“While these addresses, delivered by J. Gresham Machen in 1935, were important in their own time, they are perhaps even more urgent and necessary today. What more important topic is there than the person and work of Christ? Machen, a first–rate scholar, knew how to take the case to the people–and here he does exactly that.”
— Stephen J. Nichols, President, Reformation Bible College; Chief Academic Officer, Ligonier Ministries

“This is vintage Machen. He is lucid, logical, and unrelenting in defending what Scripture claims regarding God and the deity of Christ versus modern critics who would explain away or diminish those claims.”
— George M. Marsden, Francis A. McAnaney Professor of History Emeritus, University of Notre Dame

“These popular addresses show the heart of J. Gresham Machen: brilliant, clear, persuasive, calling everyone to faith and life in Jesus. They will bless and encourage all who read them.”
— W. Robert Godfrey, President, Westminster Seminary California

“Tight in argument yet pastoral in exhortation! What a treat! The revival of the uniqueness of Christ is to rediscover the gospel for today. The publication of Dr. Machen’s The Person of Jesus is an excellent contribution by Westminster Seminary Press, considering that the theological climate in Asia, let alone the whole world, is rapidly growing weak in its grips of who Jesus really is.”
— Kevin Woongsan Kang, Professor of Systematic Theology, Chongshin University and Theological Seminary

“Dr. J. Gresham Machen was one of the lions of reformed evangelical thought in the twentieth century. His clarity of thought and courage borne of a deep conviction and a personal walk with the God about whom he spoke and wrote suffuses every one of these fine radio addresses….With disarming simplicity they present the most important truths in the world and challenge us all to take them seriously. We need more of such clarity and directness today.”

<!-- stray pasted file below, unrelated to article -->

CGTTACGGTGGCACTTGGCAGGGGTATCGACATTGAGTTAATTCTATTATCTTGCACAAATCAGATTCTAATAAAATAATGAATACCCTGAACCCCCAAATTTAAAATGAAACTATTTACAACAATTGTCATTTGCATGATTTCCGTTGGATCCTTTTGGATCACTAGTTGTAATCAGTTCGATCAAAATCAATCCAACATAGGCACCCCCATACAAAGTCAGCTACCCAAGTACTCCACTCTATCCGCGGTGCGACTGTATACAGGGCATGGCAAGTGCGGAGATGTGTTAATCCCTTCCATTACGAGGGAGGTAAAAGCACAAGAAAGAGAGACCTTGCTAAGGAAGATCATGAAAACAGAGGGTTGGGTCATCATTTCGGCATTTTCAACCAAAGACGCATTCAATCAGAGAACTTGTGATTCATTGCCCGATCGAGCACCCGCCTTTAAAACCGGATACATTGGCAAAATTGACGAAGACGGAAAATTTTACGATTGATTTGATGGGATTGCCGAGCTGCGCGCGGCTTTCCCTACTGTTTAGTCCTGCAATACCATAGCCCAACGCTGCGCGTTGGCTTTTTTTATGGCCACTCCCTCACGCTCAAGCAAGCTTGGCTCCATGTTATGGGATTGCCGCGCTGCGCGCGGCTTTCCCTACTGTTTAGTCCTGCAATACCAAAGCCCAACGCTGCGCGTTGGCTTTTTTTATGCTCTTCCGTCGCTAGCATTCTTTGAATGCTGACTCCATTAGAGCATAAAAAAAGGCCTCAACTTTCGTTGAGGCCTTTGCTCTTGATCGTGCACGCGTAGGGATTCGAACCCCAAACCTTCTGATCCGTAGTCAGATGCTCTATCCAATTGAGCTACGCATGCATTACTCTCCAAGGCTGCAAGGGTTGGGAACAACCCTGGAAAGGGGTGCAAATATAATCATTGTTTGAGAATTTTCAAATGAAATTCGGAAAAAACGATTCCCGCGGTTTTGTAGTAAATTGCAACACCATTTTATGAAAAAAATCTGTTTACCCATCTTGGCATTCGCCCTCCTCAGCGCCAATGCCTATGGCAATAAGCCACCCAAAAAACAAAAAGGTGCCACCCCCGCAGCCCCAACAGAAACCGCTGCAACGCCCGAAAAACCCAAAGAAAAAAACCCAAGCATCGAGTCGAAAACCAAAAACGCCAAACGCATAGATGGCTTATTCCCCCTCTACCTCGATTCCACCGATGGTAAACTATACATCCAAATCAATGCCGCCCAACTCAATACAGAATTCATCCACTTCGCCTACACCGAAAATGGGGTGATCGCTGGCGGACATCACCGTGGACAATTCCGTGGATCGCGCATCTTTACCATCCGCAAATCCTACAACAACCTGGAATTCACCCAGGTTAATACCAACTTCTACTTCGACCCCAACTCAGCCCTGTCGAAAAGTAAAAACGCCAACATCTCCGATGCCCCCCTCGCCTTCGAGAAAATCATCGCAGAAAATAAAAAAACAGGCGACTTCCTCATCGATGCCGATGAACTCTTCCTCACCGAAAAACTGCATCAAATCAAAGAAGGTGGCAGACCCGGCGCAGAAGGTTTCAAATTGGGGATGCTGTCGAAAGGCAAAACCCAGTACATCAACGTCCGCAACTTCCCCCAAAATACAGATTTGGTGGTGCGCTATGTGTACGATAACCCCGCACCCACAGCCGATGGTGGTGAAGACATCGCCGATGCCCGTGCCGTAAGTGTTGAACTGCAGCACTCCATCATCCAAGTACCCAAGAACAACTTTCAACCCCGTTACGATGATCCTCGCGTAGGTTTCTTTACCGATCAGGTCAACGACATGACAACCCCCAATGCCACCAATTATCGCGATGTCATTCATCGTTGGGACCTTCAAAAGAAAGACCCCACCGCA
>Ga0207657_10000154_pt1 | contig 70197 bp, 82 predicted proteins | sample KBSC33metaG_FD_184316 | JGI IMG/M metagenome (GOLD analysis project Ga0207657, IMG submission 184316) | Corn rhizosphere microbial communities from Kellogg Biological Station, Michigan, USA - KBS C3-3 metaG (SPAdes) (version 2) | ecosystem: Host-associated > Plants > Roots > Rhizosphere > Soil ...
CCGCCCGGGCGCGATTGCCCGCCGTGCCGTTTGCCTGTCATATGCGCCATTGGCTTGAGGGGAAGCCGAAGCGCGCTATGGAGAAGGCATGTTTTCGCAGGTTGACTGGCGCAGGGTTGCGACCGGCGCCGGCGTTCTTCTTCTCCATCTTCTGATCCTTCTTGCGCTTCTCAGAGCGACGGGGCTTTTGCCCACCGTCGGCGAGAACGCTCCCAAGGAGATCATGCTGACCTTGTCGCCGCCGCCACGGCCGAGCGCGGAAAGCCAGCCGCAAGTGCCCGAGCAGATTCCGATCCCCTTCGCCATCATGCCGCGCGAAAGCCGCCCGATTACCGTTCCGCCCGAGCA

— Mark D. Thompson, Principal, Moore Theological College

“All of the qualities that enabled J. Gresham Machen to make such an important contribution to English–speaking Protestantism–theological tenacity, clarity of mind, readability, and courageous conviction–are easy to see in this instructive and edifying collection of radio addresses on the person of Christ. These talks show once again that doctrine has consequences, with Machen as a superbly gifted guide to the significance of what the church confesses about Christ.”
— D. G. Hart, Author of Defending the Faith: J. Gresham Machen and the Crisis of Conservative Protestantism in Modern America

“Almost eighty years after his death, J. Gresham Machen’s voice still speaks with clarity and timeliness concerning the person of Christ. In our time, when people question whether Christians and Muslims worship the same God, Dr. Machen’s cogent exposition of Scripture in these radio addresses from 1935 provides needed clarity concerning the triune God and the deity of Christ.”
— William S. Barker, Emeritus Professor of Church History, Westminster Theological Seminary

“J. G. Machen was the towering intellectual defender of historic Christianity during one of the most turbulent periods in American church history….These talks on the person of Jesus, delivered in the heat of the battle, are not merely an important theological voice from the past; they will encourage your faith today.”
— Frank A. James, President, Biblical Theological Seminary

“These gems by J. Gresham Machen are essential reading now for thoughtful Christians. Historians of conservative Protestantism will also greatly benefit from these addresses….In these talks, Machen distills the core doctrines about the person and work of Christ that he fought so hard to defend against the acids of modernity. Listen for Machen’s voice as you read these transcriptions. Lend your ear to this man whose apologetic labors hastened his tragic, early death.”
— Douglas A. Sweeney, Professor of Church History and the History of Christian Thought, Trinity Evangelical Divinity School

“Sanity regained in a world gone mad. J. Gresham Machen flows with a heart of love for the Lord Jesus. Cool, clear, and fresh as a mountain stream, he bubbles with living water. Doctrinal indifference, a big issue in his day, is the black plague of ours. The antidote to truth decay is his clarity about who Jesus was, what he said and did, and, above all, how he lives and reigns today.”
— Paul Wells, Emeritus Professor, Faculté Jean Calvin